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Showing 10 posts published between Dec 01, 2012 and Dec 31, 2012 [Show all]

Considering consequences

by Lynette Parker

I enjoy restorative conferencing. I've been awed by the way people share their hearts and address the harms they've caused or experienced. While not everyone will go into a conference, I like offering an opportunity. I've learned that I can serve just by listening to stories when people aren't interested in the conference process. They are interested in someone who will listen to them. 

Dec 31, 2012 , , , , ,

The broken family

from the article by Jeffrey Krivis on Kluwer Mediation:

....Much has been written about the sociopathic behavior of child molesters, particularly if they are adults who molest their own children. Society has been plagued by such behavior both in the family and in the church. When this type of behavior surfaces in a sleepy agricultural town whose family values embody the very essence of its people, the alleged perpetrators are never able to regain their reputation. People begin to look over their shoulders and question whether their neighbors are who they think they are. The concepts of trust and faith are rocked to the bone. This is why few crimes carry as much social disgrace as child molestation. Most people would rather be accused of armed robbery.

Dec 28, 2012 , ,

How to respond to violent crime? Ask the victims of crime

from the article by Lisa Rea on Restorative Justice International:

RJI will be exploring various legislative responses to violent crime in the U.S. and beyond. We will highlight in particular public policy recommendations that reflect responses based on restorative justice. At this time we are posting the following statute which came from legislation authored by crime victim and survivor Robert “Renny” Cushing who was elected and this year re-elected to the New Hampshire Legislature.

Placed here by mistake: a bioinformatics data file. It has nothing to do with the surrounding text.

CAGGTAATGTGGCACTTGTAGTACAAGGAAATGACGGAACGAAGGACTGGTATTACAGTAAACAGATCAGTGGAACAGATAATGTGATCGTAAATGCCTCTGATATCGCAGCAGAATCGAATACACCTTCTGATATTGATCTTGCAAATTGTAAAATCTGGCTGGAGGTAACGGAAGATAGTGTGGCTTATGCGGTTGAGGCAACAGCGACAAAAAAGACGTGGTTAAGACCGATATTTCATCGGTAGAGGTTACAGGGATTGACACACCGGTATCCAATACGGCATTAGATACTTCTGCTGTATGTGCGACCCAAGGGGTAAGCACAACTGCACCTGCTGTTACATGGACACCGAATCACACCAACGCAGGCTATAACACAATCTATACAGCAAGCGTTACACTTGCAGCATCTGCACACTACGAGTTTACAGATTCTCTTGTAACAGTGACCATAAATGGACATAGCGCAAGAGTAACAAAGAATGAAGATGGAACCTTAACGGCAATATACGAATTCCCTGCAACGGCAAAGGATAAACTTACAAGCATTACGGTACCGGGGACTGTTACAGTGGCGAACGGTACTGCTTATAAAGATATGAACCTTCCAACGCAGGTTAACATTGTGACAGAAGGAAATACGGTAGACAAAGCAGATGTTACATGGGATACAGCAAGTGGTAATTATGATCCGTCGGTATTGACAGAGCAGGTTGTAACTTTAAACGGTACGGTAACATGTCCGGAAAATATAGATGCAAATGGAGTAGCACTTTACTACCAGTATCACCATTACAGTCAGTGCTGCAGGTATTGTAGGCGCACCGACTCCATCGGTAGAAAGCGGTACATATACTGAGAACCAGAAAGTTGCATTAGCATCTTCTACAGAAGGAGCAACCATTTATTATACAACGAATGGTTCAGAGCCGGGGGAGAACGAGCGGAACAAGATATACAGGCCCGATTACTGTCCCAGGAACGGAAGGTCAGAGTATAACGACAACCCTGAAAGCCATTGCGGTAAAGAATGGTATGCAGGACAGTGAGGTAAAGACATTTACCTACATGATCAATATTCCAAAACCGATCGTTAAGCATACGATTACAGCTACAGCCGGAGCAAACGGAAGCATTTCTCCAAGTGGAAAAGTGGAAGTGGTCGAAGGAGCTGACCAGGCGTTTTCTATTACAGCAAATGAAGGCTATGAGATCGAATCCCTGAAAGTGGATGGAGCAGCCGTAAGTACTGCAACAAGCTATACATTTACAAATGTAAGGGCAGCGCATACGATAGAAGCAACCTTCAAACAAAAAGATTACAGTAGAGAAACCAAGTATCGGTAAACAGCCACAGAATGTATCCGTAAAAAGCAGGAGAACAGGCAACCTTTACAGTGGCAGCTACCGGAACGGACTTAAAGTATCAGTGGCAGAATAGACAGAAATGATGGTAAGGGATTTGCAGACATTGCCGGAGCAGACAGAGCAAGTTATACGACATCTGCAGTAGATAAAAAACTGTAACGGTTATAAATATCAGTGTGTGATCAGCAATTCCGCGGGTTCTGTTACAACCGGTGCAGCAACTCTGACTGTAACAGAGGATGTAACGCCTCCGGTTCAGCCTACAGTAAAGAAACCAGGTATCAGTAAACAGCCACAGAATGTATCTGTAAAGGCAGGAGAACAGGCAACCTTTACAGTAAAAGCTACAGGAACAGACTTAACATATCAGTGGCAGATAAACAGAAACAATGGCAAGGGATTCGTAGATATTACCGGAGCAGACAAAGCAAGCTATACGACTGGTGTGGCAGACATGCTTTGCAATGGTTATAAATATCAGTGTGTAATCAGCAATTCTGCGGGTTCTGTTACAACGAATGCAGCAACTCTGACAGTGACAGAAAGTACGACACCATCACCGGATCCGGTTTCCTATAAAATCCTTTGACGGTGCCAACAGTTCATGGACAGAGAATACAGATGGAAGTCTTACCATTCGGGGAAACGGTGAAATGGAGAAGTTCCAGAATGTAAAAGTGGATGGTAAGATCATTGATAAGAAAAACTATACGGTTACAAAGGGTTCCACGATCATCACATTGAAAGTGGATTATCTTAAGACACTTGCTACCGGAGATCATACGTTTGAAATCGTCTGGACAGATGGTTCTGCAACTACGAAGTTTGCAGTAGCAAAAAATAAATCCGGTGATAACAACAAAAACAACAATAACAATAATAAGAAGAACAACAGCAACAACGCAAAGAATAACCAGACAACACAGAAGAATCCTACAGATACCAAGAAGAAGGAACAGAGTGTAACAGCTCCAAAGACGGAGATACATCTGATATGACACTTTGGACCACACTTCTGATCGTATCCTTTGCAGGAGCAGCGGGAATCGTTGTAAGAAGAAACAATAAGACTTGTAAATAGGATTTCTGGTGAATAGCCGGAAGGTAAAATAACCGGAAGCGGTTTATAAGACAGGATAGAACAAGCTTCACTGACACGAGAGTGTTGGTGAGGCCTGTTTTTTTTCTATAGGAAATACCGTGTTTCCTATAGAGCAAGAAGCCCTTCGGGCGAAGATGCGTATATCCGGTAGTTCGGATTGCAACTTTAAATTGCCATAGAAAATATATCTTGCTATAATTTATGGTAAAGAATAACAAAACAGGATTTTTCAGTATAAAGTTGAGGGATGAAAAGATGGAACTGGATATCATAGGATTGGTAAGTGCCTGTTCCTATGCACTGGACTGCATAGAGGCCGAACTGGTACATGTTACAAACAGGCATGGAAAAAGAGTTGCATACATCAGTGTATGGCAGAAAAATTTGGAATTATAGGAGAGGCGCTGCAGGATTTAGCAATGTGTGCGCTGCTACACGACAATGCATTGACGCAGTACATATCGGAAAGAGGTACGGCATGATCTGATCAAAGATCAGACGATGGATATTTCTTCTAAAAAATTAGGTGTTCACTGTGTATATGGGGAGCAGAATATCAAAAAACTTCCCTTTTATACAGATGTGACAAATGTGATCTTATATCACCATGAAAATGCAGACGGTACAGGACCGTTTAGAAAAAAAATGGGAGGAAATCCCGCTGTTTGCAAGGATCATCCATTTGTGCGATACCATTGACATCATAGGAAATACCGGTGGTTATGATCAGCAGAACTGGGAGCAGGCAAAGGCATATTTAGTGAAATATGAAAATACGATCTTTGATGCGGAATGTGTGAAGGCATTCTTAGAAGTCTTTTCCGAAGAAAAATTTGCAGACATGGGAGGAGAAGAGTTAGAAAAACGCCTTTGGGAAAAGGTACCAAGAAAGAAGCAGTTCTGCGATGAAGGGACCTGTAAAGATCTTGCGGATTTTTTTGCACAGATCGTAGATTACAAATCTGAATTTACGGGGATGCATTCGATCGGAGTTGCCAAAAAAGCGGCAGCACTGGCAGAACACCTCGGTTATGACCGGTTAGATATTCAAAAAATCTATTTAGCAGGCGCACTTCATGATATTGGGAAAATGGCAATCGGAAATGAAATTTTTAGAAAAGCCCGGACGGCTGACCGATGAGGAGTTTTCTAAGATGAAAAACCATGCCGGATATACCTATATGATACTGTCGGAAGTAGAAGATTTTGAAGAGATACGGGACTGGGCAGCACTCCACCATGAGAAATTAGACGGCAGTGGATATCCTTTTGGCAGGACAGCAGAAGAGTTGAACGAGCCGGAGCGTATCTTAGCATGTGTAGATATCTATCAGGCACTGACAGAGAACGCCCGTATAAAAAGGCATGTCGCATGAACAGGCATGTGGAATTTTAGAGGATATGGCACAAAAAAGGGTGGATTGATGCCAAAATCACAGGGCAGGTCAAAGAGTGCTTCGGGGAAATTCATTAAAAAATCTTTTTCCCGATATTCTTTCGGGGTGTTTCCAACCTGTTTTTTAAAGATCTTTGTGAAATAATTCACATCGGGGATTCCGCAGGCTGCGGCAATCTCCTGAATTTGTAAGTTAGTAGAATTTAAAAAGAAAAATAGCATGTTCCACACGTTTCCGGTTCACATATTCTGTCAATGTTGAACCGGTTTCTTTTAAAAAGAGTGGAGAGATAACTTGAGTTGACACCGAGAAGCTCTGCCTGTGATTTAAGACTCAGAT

Dec 27, 2012 , , , ,

Howard Zehr shifts to leading role in new restorative justice institute

from the article by Lora Steiner and Bonnie Price Lofton on

Howard widely known as the “grandfather of restorative justice,” will step aside from his teaching role at Eastern Mennonite University (EMU) after the spring 2013 semester and begin co-leading the newly established Zehr Institute for Restorative Justice.

The leaders of EMU’s Center for Justice and Peacebuilding (CJP) announced the founding of the Zehr Institute at the end of the fall 2012 semester, after persuading Zehr to let the institute carry his name. They also asked Zehr to remain a faculty member in a non-teaching role with the title Distinguished Professor of Restorative Justice.

Dec 26, 2012 ,

Grace, forgiveness, justice

by Lynette Parker

Recently, we posted an article reviewing the book The collapse of American Criminal Justice. I found a comment to the article posted on the Restorative Justice Online Facebook page to be very interesting:

“I find it interesting that Protestant America, who supposedly believes in free grace and forgiveness, are the first to espouse punishment for its own sake.” 

Dec 25, 2012 , , ,

Conceptualising and contextualising restorative justice for hate crimes

from the article by Theo Gavrielides on Crimsoc: